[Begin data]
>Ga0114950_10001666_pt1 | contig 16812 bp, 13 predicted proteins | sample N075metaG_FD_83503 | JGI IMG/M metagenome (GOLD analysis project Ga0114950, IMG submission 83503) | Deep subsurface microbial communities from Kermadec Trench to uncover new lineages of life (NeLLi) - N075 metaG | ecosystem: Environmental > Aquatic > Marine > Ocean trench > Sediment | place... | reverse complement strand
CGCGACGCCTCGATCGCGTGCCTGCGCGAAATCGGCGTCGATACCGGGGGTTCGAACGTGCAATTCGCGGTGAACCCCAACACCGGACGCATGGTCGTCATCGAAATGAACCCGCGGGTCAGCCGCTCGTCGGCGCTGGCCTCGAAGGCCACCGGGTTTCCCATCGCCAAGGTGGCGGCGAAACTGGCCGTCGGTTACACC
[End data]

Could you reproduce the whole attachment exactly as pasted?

>Ga0114950_10001666_pt1 | contig 16812 bp, 13 predicted proteins | sample N075metaG_FD_83503 | JGI IMG/M metagenome (GOLD analysis project Ga0114950, IMG submission 83503) | Deep subsurface microbial communities from Kermadec Trench to uncover new lineages of life (NeLLi) - N075 metaG | ecosystem: Environmental > Aquatic > Marine > Ocean trench > Sediment | place... | reverse complement strand
CGCGACGCCTCGATCGCGTGCCTGCGCGAAATCGGCGTCGATACCGGGGGTTCGAACGTGCAATTCGCGGTGAACCCCAACACCGGACGCATGGTCGTCATCGAAATGAACCCGCGGGTCAGCCGCTCGTCGGCGCTGGCCTCGAAGGCCACCGGGTTTCCCATCGCCAAGGTGGCGGCGAAACTGGCCGTCGGTTACACC